The Richard Deacon exhibition runs from 7 Feb to 27 April

Have you tried new the Independent Digital Edition apps?
Arts and Entertainment

ebooksNow available in paperback
Arts and Entertainment

ebooks
Arts and Entertainment
Israeli-born actress Gal Gadot has been cast to play Wonder Woman
film
News
Top Gear presenter James May appears to be struggling with his new-found free time
people
Arts and Entertainment
Kendrick Lamar at the Made in America Festival in Los Angeles last summer
music
Arts and Entertainment
'Marley & Me' with Jennifer Aniston and Owen Wilson
film
Arts and Entertainment
Jon Hamm (right) and John Slattery in the final series of Mad Men
tv
Arts and Entertainment
theatre
Arts and Entertainment
Place Blanche, Paris, 1961, shot by Christer Strömholm
photographyHow the famous camera transformed photography for ever
Arts and Entertainment
The ‘Westmacott Athlete’
art
Arts and Entertainment
‘The Royals’ – a ‘twisted, soapy take on England’s first family’
tv Some of the characters appear to have clear real-life counterparts
News
Brooks is among a dozen show-business professionals ever to have achieved Egot status
people
Arts and Entertainment
A cut above: Sean Penn is outclassed by Mark Rylance in The Gunman
film review
Arts and Entertainment
arts + ents
Arts and Entertainment
James Franco and Zachary Quinto in I Am Michael

Film review Michael Glatze biopic isn't about a self-hating gay man gone straight

Arts and Entertainment
A scene from the movie 'Get Hard'
tvWill Ferrell’s new film Get Hard receives its first reviews
Arts and Entertainment
Left to right: David Cameron (Mark Dexter), Nick Clegg (Bertie Carvel) and Gordon Brown (Ian Grieve)
tvReview: Ian Grieve gets another chance to play Gordon Brown... this is the kinder version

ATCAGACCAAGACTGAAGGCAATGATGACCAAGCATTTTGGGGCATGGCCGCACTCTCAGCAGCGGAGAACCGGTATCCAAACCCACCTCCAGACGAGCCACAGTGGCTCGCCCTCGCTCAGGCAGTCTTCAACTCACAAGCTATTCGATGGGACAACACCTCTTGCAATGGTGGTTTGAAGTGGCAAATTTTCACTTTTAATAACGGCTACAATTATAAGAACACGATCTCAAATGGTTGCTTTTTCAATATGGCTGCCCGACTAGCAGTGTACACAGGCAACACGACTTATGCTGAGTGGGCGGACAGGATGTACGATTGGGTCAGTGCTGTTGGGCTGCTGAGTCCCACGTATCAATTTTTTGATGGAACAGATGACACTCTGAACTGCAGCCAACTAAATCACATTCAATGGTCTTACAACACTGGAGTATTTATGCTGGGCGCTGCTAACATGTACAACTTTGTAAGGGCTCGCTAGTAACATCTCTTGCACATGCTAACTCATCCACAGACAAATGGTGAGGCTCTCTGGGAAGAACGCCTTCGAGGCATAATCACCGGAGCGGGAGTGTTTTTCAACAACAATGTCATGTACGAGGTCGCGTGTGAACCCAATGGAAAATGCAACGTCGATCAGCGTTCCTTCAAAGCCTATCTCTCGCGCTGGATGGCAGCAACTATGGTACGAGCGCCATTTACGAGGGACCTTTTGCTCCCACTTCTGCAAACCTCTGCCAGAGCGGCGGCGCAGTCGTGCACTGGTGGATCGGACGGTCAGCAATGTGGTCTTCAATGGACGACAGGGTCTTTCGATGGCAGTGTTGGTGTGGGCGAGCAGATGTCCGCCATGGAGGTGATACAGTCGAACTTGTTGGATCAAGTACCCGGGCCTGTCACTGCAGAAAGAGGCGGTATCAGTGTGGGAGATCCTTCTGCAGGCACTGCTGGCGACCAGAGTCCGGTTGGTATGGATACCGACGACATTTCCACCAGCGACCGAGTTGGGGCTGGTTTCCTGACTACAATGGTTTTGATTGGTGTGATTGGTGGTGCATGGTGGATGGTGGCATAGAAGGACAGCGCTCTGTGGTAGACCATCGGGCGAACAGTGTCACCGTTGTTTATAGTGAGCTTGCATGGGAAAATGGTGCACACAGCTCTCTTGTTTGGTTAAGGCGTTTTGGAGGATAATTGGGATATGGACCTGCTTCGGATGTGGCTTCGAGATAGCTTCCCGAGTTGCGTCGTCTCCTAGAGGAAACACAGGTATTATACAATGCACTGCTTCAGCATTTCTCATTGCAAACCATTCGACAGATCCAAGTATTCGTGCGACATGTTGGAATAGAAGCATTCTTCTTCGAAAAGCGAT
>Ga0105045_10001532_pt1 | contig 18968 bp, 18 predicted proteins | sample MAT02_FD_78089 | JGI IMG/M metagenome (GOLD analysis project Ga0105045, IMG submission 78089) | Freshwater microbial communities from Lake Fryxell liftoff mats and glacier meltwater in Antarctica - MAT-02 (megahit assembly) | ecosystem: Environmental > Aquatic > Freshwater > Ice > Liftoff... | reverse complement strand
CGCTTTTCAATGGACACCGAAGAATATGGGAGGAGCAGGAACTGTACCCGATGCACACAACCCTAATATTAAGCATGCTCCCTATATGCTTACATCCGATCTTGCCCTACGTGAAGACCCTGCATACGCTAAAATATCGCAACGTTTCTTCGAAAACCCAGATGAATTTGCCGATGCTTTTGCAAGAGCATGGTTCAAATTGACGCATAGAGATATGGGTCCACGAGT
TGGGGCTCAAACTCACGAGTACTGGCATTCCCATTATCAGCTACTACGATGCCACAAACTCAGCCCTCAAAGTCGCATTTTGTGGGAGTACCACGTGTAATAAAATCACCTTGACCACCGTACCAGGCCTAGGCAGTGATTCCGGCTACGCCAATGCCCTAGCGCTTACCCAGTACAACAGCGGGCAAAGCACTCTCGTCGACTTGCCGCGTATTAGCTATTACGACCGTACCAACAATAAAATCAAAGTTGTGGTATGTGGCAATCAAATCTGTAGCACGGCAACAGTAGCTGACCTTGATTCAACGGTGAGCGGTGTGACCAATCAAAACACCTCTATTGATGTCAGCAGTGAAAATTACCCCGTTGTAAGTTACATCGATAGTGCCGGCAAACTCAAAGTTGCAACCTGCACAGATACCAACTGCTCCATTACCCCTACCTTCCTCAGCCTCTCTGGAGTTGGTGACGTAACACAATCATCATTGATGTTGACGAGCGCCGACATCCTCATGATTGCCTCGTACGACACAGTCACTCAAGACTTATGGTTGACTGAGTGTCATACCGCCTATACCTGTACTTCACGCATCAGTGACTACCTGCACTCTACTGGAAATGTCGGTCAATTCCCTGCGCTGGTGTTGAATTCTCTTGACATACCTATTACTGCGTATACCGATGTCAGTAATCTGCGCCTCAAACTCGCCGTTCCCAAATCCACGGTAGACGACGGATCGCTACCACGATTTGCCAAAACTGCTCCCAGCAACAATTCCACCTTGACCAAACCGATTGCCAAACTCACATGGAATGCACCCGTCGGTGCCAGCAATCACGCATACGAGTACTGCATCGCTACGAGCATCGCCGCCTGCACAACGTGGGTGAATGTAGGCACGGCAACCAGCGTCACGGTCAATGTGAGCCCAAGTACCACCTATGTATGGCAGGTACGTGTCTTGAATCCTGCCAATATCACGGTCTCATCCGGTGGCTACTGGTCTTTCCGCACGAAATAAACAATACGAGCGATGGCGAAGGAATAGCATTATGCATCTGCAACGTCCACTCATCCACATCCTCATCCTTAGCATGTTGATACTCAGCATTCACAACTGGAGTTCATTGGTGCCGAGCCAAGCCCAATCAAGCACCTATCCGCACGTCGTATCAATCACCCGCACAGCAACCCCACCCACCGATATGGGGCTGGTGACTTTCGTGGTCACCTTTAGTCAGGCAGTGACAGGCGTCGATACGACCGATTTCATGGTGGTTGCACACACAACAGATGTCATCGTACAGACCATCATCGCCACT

Arts and Entertainment
Benedict Cumberbatch and Martin Freeman in the first look picture from next year's Sherlock special

TV
Arts and Entertainment
Because it wouldn’t be Glastonbury without people kicking off about the headline acts, a petition has already been launched to stop Kanye West performing on the Saturday night

music
Arts and Entertainment
Molly Risker, Helen Monks, Caden-Ellis Wall, Rebekah Staton, Erin Freeman, Philip Jackson and Alexa Davies in ‘Raised by Wolves’

TV review
Arts and Entertainment

TV
Arts and Entertainment
James May, Jeremy Clarkson and Richard Hammond in the Top Gear Patagonia Special

TV
  • Get to the point
Latest stories from i100
Have you tried new the Independent Digital Edition apps?

ES Rentals

    Independent Dating
    and  

    By clicking 'Search' you
    are agreeing to our
    Terms of Use.

    No postcode? No vote

    Floating voters

    How living on a houseboat meant I didn't officially 'exist'
    Louis Theroux's affable Englishman routine begins to wear thin

    By Reason of Insanity

    Louis Theroux's affable Englishman routine begins to wear thin
    Power dressing is back – but no shoulderpads!

    Power dressing is back

    But banish all thoughts of Eighties shoulderpads